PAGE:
Metromaniacs: Warning! You’ll Walk Out Speaking in Rhyming Couplets

Fason, Combs. Photo by Michele Young.

Theatre 40 continues to surprise with yet another engaging evening of theatre, presenting the English language adaptation of a French comedy that out-Moliere’s Moliere by his would-be successor, Alexis Piron.  Never heard of ‘im?  You will not be the first.  Apparently, 1738 Piron’s original version is overly-windy and needlessly static and undramatic.  However, David Ives has taken the source material and rendered a rollicking comedy of manners worthy of the master. 

Under the direction of the accomplished Marjorie Hayes, Theatre Forty members have blossomed into technically proficient performers of poetic doggerel; their every move choreographed by Michelle Bernath.  Ives’ own talents have been described (by critic Vincent Canby) as “a master of language.”  His delight in words, words, words, lights up the sometimes convoluted plot.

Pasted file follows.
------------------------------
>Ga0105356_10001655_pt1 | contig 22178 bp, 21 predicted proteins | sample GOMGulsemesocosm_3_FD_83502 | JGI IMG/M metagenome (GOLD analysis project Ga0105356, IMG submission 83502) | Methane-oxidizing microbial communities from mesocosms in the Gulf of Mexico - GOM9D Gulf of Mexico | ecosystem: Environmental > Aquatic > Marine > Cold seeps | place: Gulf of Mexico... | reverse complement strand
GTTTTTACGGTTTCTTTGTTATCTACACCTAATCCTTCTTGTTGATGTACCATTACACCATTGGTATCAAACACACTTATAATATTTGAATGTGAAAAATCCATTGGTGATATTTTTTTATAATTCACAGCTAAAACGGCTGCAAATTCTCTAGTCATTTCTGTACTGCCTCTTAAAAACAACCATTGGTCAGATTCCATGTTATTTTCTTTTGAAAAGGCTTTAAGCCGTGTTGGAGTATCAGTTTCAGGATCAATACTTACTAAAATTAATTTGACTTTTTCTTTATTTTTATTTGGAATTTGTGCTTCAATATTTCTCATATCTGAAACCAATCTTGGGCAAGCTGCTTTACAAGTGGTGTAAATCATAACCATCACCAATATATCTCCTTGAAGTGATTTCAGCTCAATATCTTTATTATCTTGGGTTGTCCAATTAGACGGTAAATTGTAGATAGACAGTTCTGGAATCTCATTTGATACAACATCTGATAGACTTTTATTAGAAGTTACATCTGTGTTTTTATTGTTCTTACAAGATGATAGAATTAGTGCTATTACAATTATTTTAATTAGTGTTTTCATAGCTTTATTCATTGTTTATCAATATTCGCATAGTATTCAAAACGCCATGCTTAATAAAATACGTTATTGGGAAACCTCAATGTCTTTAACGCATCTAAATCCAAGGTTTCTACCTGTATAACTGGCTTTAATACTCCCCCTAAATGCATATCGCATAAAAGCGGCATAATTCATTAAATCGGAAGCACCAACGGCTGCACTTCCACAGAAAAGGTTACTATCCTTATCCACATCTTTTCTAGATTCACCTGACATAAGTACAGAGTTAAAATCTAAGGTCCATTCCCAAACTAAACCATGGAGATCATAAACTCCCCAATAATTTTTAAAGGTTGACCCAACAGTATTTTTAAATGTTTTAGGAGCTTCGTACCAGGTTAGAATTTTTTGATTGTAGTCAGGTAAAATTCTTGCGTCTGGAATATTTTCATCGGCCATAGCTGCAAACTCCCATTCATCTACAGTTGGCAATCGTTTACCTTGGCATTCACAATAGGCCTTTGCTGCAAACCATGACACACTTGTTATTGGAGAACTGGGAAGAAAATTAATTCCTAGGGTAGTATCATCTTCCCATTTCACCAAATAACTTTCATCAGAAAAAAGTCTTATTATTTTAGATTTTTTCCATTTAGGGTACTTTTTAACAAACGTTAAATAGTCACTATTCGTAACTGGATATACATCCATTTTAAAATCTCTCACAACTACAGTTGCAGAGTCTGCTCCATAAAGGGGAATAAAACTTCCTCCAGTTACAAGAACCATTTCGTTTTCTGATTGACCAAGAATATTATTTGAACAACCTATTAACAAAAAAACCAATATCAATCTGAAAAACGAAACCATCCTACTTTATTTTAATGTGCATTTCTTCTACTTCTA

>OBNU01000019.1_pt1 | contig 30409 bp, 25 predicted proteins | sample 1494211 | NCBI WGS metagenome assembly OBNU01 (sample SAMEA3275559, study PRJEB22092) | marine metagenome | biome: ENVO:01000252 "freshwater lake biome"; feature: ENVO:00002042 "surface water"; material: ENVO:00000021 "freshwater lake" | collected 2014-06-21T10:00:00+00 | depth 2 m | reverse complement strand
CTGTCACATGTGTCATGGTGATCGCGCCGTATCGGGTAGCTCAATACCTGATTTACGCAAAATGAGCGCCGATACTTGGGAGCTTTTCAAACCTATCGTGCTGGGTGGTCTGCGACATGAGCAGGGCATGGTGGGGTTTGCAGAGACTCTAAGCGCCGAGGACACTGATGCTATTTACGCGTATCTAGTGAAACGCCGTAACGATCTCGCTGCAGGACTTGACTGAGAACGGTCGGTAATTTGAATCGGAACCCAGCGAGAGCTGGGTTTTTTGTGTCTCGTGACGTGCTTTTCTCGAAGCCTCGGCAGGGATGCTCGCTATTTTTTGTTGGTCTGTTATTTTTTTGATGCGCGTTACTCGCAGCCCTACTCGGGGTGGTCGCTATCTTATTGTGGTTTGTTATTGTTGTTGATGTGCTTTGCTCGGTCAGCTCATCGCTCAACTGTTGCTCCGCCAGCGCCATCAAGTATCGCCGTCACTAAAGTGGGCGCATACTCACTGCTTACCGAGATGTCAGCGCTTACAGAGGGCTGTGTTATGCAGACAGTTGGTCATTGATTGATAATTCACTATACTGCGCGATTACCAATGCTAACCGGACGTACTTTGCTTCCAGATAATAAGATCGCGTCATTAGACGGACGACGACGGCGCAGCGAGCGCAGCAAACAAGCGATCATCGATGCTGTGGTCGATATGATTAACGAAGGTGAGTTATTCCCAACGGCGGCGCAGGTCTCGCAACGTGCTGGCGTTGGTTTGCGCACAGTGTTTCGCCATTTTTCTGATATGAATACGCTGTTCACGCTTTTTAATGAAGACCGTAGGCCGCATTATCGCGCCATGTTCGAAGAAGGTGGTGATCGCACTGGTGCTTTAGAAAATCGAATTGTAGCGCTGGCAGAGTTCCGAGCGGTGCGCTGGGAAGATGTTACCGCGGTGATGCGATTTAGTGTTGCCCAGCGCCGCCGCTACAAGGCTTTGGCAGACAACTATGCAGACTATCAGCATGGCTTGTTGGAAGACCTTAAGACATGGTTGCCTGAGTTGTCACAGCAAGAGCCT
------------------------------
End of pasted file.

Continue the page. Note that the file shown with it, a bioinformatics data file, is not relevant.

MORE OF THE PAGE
Piron based his story on the French craze for an unschooled poetess from the country who, in the 1730s, took Paris by storm….a sort of ‘Emperor Has No Clothes’ plot. A young poet, Damis (Alec Anderson Carroso) has fallen in love with the work of a mysterious poetess (see description above), who, in reality, is middle-aged Francalou (marvelously played by artistic director David Hunt Stafford), whose daughter, Lucille (Josephine Núñez), is secretly in love with Damis!  Are you with me? Add to the mix, a beauteous servant, Lisette (Mandy Fason), and wily butler, Mondor (John Wallace Combs), along with other characters running in and out, and you have a typical French comedy.

The standard Theatre 40 set (by Jeff G. Rack) and lighting (Derrick McDaniel) has been thoroughly Frenchified and the characters adorned with period costuming from Michele Young, with hair and wigs by Judi Lewin. If you’re not afraid of compulsively speaking in couplets for a period of time after viewing this play, you’ll thoroughly enjoy being a “metromaniac.”

The Metromaniacs performs Thursdays through Saturdays at 8 pm; Sundays at 2 pm through August 21st. All tickets, $35.00, available online at For reservations, call (310)364-0535.